BILL KURTIS: From NPR and WBEZ Chicago, this is WAIT WAIT... DON'T TELL ME, the NPR news quiz. I'm Bill Kurtis. We are playing this week with Amy Dickinson, Brian Babylon and Tom Bodett.
KURTIS: And here is your host at the Fox Theatre in St. Louis, Peter Sagal.
PETER SAGAL, HOST:
Thank you, Bill. In just a minute, Bill feeds his grhyme-lin (ph) after midnight in our Listener Limerick Challenge. If you'd like to play, give us a call at 1-888-WAIT-WAIT - that's 1-888-924-8924.
But right now, panel, some more questions for you from the week's news. Amy, The Wall Street Journal reported on a new celebrity in the world of fitness, a guy named Brad who managed to make himself famous by doing what?
AMY DICKINSON: OK, I know this one. This guy - so it's a Peloton...
DICKINSON: ...The stationary bike that all the rich people brag about having.
DICKINSON: So there's this class in New York that livestreams. And this dude Brad keeps, like, photo-bombing the class.
DICKINSON: He sits right next to the instructor and is, like, Richard Simmons dancing...
BRIAN BABYLON: Is he, like, a hype man - an exercise hype man or something?
DICKINSON: He's, like, a middle-aged dude in a bad T-shirt...
DICKINSON: ...Who wants to get on camera.
BABYLON: One thing about the Peloton that's annoying - I think that they always have Pelotons in very nice rooms.
DICKINSON: Like the solarium.
BABYLON: Yeah, the solarium or, like, a high-rise in Tokyo. Never in your basement...
BABYLON: ...Under some clothes...
DICKINSON: I know.
BABYLON: Like everybody else.
DICKINSON: I know.
BABYLON: It's always somewhere so amazing.
SAGAL: I feel I should add this before the conversation goes on too long. That's right.
(SOUNDBITE OF BELL)
DICKINSON: I got it.
DICKINSON: Yeah, I was very into this story.
SAGAL: You described it exactly. People are spending more than $2,000 to buy this high-tech exercise bike with a screen on it so they can livestream classes. And at least once a day, next to the insanely hot inspirational instructor, there's this guy named Brad going, hey, hey. As you can imagine, the - all the Peloton users, who are paying a lot of money to have this experience, just love it. One said, quote, "I try not to watch him," or, quote, "oh, gosh. My blood pressure spiked." One woman figured out that since he's always in the same space on the view that you could just put a post-it note right there...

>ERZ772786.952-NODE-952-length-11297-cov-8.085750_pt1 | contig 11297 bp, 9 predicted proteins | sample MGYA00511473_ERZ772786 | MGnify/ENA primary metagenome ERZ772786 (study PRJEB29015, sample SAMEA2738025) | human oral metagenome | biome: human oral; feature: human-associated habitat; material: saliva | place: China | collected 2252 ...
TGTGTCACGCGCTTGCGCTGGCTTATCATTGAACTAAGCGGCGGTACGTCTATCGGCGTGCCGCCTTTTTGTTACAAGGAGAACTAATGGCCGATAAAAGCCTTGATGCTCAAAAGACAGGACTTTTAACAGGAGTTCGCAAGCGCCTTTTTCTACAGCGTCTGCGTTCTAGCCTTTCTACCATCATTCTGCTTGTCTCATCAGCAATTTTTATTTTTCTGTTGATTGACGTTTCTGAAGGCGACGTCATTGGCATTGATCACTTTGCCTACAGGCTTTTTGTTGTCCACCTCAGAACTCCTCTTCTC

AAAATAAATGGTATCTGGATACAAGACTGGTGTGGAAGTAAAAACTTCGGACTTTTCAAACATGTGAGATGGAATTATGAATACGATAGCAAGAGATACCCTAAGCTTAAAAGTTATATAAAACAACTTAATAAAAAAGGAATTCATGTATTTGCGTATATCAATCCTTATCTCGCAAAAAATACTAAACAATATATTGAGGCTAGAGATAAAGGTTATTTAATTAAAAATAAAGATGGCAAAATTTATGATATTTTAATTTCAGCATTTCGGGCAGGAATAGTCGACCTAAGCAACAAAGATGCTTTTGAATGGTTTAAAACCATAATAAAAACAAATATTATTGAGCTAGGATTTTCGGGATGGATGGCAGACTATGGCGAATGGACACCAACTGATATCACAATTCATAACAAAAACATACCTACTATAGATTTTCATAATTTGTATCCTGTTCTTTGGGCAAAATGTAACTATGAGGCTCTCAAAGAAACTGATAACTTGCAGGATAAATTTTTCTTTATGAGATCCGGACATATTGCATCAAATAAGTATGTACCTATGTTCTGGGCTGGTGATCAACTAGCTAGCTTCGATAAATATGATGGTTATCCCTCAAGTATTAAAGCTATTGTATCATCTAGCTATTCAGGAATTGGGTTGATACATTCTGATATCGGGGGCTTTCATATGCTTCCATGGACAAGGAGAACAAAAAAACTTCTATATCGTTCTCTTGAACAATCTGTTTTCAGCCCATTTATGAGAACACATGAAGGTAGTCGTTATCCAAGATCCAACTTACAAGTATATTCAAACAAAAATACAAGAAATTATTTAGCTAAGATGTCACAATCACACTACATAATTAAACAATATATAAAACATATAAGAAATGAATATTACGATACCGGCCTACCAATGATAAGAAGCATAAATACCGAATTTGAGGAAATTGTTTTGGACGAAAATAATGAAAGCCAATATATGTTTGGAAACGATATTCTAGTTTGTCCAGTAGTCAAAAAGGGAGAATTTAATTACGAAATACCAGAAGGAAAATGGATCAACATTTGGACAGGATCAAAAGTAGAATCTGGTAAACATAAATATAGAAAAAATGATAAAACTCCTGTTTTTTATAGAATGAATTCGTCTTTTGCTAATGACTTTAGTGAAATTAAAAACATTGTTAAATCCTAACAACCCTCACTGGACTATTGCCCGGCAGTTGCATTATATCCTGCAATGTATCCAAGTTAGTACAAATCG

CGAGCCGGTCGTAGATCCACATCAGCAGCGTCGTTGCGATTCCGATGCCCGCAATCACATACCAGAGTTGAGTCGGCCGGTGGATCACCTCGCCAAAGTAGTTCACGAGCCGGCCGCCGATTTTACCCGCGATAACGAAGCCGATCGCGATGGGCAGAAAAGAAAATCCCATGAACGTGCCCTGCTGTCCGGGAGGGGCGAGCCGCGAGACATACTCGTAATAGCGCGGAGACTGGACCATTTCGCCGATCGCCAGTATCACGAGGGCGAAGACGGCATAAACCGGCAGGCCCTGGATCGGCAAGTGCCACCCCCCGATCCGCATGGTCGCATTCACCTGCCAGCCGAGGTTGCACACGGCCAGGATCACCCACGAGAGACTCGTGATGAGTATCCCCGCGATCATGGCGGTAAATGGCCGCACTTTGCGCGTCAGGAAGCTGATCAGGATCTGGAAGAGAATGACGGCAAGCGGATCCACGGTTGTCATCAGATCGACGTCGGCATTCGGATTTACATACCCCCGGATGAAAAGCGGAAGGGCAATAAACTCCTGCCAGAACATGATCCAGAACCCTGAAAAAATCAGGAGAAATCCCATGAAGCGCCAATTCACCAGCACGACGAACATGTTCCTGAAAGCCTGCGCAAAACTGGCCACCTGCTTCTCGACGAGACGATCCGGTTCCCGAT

SAGAL: ...And never have to look at him.
BABYLON: Wait a minute. You just said - did you just tell me a Peloton - that whole stuff is 2K?
DICKINSON: Yeah, although...
SAGAL: Bike - I don't know how much you pay for the program, but the...
DICKINSON: Baseline $2,000.
SAGAL: Yeah. They start at, like, $2,000.
BABYLON: That's a used Vespa.
SAGAL: I know, man.
BABYLON: You could almost get one of those out-of-work millennials to rickshaw you around.
SAGAL: That's true.
SAGAL: Maybe Brian - contrary to the point, but it would be fun.
BABYLON: I mean, hey.
SAGAL: Amy, if you want to do something nice for your washing machine, good news. We now found out that...
SAGAL: ...You can buy your very own washing machine what wonderful gift?
DICKINSON: Is it a blankie of some kind, a gadget, a cover?
SAGAL: It is a cover...
SAGAL: ...Which apparently, washing machine covers are very popular in certain parts of the world. But apparently, one went for - became noticed this week that's for sale, and everybody went crazy because it looks very much like what?
DICKINSON: Like the "Mona Lisa."
SAGAL: No, I'll give you a hint. Victoria's Secret turns out to be the spin cycle.
DICKINSON: It looks like lingerie.
SAGAL: It does.
(SOUNDBITE OF BELL)
DICKINSON: No. Ugh.
SAGAL: You can buy lingerie for your washing machine.
TOM BODETT: To make it sexy.
BODETT: Well, they could use some.
SAGAL: It's true. This is...
BODETT: They could use some sexy.
SAGAL: This is an item for sale - a dust cover for your washing machine that looks exactly like a classic lacy, purple negligee.
DICKINSON: Oh, my God. Does the washing machine then say, I don't know - does this make me look fat?
SAGAL: I guess - I don't know.
BODETT: I could use it. You know, I have two teenage boys. Whenever I ask them, you know, go put the wash...
BODETT: Go put it in the wash. And they say, which one is the washer?
DICKINSON: Oh, come on.
BODETT: Or she's, like, would you take the - go put that in the dryer - all your wet sled stuff. And they said, which one is the dryer? And if I had a negligee on one of them...
SAGAL: You'd send them...
BODETT: Go put it in the one with the underpants on.
BODETT: Put it in the...
SAGAL: On the other hand, you'd send them to the basement to do it, and they'd never come back.
DICKINSON: Never come back.
SAGAL: And you'd go start walking down to the basement, and they'd go, don't come down here.
BODETT: What are you doing in the laundry, son?
SAGAL: But remember what they say - if the washing machine is rocking, the balance needs to be repaired.
(SOUNDBITE OF SONG, "LOVE MACHINE")
THE MIRACLES: (Singing) Oh, yeah. I'm just a love machine, and I won't work for nobody but you. Transcript provided by NPR, Copyright NPR.